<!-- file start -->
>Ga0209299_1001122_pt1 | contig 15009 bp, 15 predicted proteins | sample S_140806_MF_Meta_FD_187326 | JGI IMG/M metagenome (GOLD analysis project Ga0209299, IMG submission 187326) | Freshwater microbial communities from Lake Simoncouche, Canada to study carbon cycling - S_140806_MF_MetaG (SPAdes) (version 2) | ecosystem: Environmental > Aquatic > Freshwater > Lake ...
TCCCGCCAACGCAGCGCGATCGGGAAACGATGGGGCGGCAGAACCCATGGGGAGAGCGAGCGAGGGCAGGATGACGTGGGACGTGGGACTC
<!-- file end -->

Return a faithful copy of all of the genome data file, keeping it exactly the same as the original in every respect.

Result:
>Ga0209299_1001122_pt1 | contig 15009 bp, 15 predicted proteins | sample S_140806_MF_Meta_FD_187326 | JGI IMG/M metagenome (GOLD analysis project Ga0209299, IMG submission 187326) | Freshwater microbial communities from Lake Simoncouche, Canada to study carbon cycling - S_140806_MF_MetaG (SPAdes) (version 2) | ecosystem: Environmental > Aquatic > Freshwater > Lake ...
TCCCGCCAACGCAGCGCGATCGGGAAACGATGGGGCGGCAGAACCCATGGGGAGAGCGAGCGAGGGCAGGATGACGTGGGACGTGGGACTC